OOTP 15 improves on the already spectacular franchise

Tanaka suffers first loss; Cubs take opener 6-1
Yankees' financial might extends to minor league free agency as well

OOTP 15 start screen

You might remember a review of Out of the Park Baseball 14 from about a year ago. For those who don’t, OOTP is a powerful baseball simulation game that provides a fully customized experience. If you like the management aspects of The Show, but think that actually playing the games takes too long*, OOTP can scratch that itch.

* From what I’ve read, The Show is much more manageable this year due to a number of new features. It’s also apparently not impossible to score runs in The Show 14. Too bad this is the year I decided not to buy it.

For a full treatment of OOTP, please click the link above and read last year’s review. There are also some great points in the comments from long-time OOTP players. The beauty of OOTP is that the engine largely stays the same from year-to-year. Yet there are always changes that make the newest version better than the previous.

3D Live Simulation

OOTP 15 3D play

If, for some reason, you would like to watch and manage one of your games, OOTP has a new feature to make it more worthwhile. You can actually watch the game in 3D mode. It might not be my bag — I want to plow through seasons and see the fruits of my labor — but OOTP has at least made the sim process interesting.

I imagine in a few years they’ll have actual 3D player models to stand on the 3D field. A few years after that, actual pitches and swings. For now we have this. It’s not the most compelling feature, but it certainly beats the old watching method, if you prefer to play the dramatic games rather than just hit the sim button.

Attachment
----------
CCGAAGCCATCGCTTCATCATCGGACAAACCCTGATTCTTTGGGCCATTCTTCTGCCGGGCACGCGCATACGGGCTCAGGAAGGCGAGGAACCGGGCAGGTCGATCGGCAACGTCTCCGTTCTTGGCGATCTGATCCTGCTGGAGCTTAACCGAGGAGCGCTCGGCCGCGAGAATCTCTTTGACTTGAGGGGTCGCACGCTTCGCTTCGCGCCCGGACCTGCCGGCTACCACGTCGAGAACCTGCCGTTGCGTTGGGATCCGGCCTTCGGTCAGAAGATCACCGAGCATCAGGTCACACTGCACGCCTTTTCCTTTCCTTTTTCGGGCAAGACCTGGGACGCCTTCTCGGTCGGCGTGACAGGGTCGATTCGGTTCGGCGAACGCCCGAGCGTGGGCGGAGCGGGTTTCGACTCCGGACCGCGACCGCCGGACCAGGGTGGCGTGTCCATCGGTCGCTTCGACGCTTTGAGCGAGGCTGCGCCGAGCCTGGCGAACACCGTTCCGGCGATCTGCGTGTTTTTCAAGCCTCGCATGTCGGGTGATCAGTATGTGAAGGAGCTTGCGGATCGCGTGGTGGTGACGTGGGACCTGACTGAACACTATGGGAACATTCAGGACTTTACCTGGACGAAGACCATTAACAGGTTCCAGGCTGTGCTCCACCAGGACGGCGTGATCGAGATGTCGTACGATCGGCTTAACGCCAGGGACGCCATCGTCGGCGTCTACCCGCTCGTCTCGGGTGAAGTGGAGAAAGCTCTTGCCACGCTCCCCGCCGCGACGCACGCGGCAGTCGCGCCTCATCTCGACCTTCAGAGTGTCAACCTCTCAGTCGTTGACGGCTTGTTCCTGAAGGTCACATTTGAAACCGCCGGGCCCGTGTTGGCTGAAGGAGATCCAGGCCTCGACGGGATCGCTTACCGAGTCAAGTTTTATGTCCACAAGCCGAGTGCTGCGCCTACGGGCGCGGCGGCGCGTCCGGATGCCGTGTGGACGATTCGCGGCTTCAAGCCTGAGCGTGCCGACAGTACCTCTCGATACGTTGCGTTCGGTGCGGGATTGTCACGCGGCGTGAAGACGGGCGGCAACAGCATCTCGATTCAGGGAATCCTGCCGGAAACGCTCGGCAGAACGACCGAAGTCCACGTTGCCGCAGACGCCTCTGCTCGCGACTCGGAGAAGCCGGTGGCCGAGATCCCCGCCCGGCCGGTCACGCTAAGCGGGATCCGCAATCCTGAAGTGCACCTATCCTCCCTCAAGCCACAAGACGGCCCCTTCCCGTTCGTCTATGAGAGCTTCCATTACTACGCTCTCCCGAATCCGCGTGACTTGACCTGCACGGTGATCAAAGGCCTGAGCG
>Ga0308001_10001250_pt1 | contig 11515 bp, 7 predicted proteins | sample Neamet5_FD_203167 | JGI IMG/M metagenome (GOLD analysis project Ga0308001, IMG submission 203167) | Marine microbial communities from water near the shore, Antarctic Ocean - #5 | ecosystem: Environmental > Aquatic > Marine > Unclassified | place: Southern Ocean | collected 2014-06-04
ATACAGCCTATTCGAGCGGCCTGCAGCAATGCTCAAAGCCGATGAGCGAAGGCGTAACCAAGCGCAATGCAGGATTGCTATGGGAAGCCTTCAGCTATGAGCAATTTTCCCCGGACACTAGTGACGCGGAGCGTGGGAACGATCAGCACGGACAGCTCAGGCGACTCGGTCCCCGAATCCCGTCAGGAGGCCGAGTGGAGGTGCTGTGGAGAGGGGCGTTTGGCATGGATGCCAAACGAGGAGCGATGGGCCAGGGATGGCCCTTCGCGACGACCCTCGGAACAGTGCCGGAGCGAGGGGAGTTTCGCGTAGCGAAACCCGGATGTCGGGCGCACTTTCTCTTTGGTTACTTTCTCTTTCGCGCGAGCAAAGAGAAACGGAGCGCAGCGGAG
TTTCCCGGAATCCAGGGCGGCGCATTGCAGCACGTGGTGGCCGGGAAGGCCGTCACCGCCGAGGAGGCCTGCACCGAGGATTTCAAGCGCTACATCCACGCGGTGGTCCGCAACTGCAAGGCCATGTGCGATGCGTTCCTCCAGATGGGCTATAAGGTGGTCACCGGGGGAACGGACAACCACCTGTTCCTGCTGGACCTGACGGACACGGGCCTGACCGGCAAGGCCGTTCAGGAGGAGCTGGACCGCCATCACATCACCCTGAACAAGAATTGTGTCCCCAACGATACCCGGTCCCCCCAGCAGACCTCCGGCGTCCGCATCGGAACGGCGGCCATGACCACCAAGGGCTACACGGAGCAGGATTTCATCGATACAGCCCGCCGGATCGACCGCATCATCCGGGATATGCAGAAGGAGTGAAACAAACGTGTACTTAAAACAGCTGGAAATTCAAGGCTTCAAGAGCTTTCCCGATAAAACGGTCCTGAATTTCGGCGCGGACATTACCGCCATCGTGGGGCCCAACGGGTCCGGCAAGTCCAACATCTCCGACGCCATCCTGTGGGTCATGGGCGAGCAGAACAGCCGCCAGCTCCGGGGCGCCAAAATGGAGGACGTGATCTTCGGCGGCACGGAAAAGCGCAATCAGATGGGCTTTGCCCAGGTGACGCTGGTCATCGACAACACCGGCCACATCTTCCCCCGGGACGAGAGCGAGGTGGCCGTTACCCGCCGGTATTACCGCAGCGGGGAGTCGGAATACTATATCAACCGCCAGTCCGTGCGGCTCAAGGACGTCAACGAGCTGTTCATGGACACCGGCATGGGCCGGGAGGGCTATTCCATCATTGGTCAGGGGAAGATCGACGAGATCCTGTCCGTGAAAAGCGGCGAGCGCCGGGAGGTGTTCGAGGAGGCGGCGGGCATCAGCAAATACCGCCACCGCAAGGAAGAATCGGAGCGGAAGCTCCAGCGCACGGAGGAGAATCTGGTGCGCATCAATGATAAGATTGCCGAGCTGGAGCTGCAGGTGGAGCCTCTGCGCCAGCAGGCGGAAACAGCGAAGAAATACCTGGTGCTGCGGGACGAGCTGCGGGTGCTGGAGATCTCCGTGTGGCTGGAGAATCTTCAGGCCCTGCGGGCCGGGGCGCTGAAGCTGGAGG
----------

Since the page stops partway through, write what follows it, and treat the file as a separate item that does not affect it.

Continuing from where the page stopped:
All sorts of leagues

OOTP 15 Leagues

You don’t have to play starting at the 2014 MLB season. You can start from many historical points, which is part of what makes this game stand out. It’s pretty fun to start a historical team and sim like crazy.

You can also create a completely custom fictional league, even with fictional players. Have ideas for different rules? You can implement them. If you want to play with an international league — Japan, Korea, Taiwan, Mexico, Cuba, Netherlands, Italy — you can do that, too.

The ratings system

One thing I love about OOTP is the ratings system. When you set up a new league, make sure that scouting is on. You’ll have to hire a scouting director, and the strength of your scouting director will determine how well you evaluate players.

For instance, your scouting director might rate a guy as having five-star potential, but the default ratings might have him as two-stars. If you have a great scout, you might have a diamond in the rough on your hands. But your scout can be wrong. To me this is one of the most realistic aspects of the game.

You can, if you’re so inclined, eschew the star rating and put guys on the 20-80 scale. It’s not for me, but it might give you some granularity you don’t get with the 10-point system (half stars).

The ratings seem to be stronger this year, too. There are a number of ratings, both actual and potential, that underlie a player’s star rating. It’s a lot of information to process, but it ultimately makes the game satisfying.

Strongest suggestion: make trades hard